Guidance on Changes That Involve Human Subjects in Active Awards and That Will Require Prior NIH Approval
Release Date: August 2, 2012
National Institutes of Health (NIH)
This notice provides detailed guidance on the types of changes in human subjects research awards that will require prior NIH approval and provides information on the process for submission of such requests.
Current NIH policy requires prior approval from the NIH awarding Institute/Center (IC) for a change in scope (NIH Grants Policy Statement (GPS) 22.214.171.124). One of the potential indicators of a change in scope is a change from the approved involvement of human subjects. The guidance in this document further characterizes such changes. This will result in a more consistent approach across the NIH to the management of on-going awards that involve human subjects and will further NIH's goal of supporting projects with a high degree of scientific merit, program relevance, and appropriate protections for human participants.
In general, any change in research procedures in an active award that would result in an increased risk to human subjects will require prior NIH approval before implementation. This would include the following:
1. An addition or change to the study design/protocol that would result in the need to change the overall human subjects designation or clinical trial designation of the grant:
2. The new inclusion of subject populations that are covered by additional regulatory protections under 45 CFR 46 subparts B, C or D (pregnant women, human fetuses, and neonates; prisoners; or children)
3. Any change to the study protocol that would result in an overall increase in risk level for subjects, including physical, psychological, financial, legal or other risks. This could include the addition of a new study population that would be at higher risk from existing research procedures, the addition of new study procedures that are greater than minimal risk, any modification of existing study procedures that would increase overall risk, or the addition of a new clinical study or a new clinical trial intervention arm not originally proposed that is greater than minimal risk.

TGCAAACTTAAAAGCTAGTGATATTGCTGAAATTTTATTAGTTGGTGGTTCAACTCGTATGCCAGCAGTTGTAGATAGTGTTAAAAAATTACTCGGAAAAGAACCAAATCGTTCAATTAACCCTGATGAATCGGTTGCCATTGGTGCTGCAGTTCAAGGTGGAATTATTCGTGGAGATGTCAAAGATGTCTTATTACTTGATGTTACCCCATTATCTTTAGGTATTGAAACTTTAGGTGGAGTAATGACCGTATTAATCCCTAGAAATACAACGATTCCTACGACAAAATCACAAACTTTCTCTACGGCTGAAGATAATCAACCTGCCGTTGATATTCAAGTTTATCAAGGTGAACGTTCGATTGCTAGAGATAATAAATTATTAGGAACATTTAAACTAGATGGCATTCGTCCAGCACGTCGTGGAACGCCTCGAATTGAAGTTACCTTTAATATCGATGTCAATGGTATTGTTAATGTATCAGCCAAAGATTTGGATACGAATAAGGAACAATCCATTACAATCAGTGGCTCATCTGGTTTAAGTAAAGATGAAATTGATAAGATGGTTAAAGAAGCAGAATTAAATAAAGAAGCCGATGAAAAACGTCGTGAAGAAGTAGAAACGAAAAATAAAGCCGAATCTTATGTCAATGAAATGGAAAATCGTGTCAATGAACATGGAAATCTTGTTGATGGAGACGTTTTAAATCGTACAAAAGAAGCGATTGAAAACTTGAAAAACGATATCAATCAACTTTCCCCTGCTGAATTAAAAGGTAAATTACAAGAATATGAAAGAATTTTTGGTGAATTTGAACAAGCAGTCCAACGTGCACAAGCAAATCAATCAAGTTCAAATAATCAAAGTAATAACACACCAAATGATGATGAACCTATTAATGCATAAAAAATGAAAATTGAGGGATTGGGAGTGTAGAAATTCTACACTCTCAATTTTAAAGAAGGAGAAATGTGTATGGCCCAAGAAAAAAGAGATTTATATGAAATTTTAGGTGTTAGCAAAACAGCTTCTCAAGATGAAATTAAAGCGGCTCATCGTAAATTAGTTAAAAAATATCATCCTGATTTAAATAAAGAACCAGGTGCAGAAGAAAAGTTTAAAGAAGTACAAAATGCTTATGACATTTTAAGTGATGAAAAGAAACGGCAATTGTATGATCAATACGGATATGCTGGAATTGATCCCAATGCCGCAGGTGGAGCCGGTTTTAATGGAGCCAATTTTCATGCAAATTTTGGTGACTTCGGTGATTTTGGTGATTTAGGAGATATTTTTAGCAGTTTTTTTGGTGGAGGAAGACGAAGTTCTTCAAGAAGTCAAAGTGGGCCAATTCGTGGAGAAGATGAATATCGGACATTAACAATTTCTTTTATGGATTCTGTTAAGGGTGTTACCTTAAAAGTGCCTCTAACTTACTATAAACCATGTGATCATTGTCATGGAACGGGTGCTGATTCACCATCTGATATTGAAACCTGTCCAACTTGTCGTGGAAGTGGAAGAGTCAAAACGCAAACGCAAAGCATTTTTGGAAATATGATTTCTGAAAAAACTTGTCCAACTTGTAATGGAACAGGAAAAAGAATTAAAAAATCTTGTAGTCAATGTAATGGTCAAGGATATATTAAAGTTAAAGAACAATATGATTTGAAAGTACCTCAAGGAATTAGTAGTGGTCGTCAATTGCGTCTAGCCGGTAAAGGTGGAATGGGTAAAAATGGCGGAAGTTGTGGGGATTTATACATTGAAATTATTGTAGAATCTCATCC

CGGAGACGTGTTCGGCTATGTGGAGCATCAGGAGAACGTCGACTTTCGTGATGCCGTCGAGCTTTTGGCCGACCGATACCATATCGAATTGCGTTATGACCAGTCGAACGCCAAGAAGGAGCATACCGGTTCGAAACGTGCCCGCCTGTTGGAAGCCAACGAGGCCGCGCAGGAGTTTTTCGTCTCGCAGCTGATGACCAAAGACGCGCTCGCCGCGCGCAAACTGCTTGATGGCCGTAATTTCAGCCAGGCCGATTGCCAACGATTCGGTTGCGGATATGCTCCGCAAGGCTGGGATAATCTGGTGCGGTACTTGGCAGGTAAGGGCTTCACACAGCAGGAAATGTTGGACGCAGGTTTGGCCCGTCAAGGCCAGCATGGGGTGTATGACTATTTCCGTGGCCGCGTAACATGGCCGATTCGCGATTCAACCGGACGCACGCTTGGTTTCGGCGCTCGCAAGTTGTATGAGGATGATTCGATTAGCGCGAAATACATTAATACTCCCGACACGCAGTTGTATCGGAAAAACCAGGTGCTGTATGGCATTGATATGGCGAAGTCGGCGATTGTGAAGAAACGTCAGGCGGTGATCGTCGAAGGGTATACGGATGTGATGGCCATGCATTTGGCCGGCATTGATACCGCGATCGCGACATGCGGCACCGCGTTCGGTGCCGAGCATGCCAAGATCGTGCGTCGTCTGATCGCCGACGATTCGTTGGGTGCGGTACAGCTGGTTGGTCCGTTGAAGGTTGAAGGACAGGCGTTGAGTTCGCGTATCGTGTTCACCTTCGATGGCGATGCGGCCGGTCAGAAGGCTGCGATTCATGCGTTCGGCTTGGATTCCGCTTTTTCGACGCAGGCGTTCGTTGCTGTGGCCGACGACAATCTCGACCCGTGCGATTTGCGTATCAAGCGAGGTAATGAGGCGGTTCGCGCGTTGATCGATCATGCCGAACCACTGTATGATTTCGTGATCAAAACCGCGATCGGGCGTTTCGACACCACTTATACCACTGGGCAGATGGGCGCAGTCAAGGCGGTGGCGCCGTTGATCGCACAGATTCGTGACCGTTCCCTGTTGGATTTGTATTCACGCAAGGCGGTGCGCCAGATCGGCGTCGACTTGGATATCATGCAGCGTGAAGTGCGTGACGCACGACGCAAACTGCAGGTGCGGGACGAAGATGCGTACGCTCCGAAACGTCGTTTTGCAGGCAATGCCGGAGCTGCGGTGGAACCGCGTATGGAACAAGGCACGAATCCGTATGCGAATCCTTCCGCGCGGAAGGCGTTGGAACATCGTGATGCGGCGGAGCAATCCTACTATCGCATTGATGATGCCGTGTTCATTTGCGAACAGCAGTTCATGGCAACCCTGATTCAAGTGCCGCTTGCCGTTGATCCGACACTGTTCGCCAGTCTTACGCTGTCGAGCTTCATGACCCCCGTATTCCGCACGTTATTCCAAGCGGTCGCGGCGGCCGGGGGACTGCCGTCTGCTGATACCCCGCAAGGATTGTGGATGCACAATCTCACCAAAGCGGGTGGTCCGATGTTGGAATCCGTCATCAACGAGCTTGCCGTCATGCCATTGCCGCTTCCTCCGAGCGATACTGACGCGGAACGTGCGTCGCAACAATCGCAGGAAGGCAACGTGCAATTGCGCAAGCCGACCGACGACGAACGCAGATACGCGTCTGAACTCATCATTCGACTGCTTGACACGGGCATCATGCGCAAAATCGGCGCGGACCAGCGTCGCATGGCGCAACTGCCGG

4. New information that comes to light after a study is underway which indicates a higher level of risk to participants than previously recognized for a study intervention, procedure, or pharmacological treatment.
Individuals designated as an award’s Program Director/Principal Investigator (PD/PI) are strongly encouraged to discuss any potential changes in human subjects research under consideration with the Grants Management Officer (GMO) and Program Official (PO) at the funding IC to determine if the proposed changes will require prior approval as a change from the approved involvement of human subjects.
A request for an increase in support in a current budget period for activities which the IC determines to be a clear expansion of the project’s approved scope must be submitted as a competing revision type 3 application, in accordance with IC-specific submission requirements, and must undergo formal peer review. Determining if a proposed change represents an expansion of scope is a scientific judgment that will be made by the PO in light of the aims, goals, and methodologies of the existing award.
Prior approval requests must be submitted in writing (including submission by e-mail) by the Authorized Organization Representative (AOR) to the GMO of the funding IC no later than 30 days before the proposed change, in accord with the GPS, 8.1.3. NOTE: Although proposed changes may be addressed in the annual progress report, the formal prior approval request must be submitted as a separate request to the funding IC, prior to initiating the new human subjects activities.
Required Documentation in the Prior Approval Request:
Questions about specific awards should be directed to the
funding IC. Inquiries about the general policies in this notice may be
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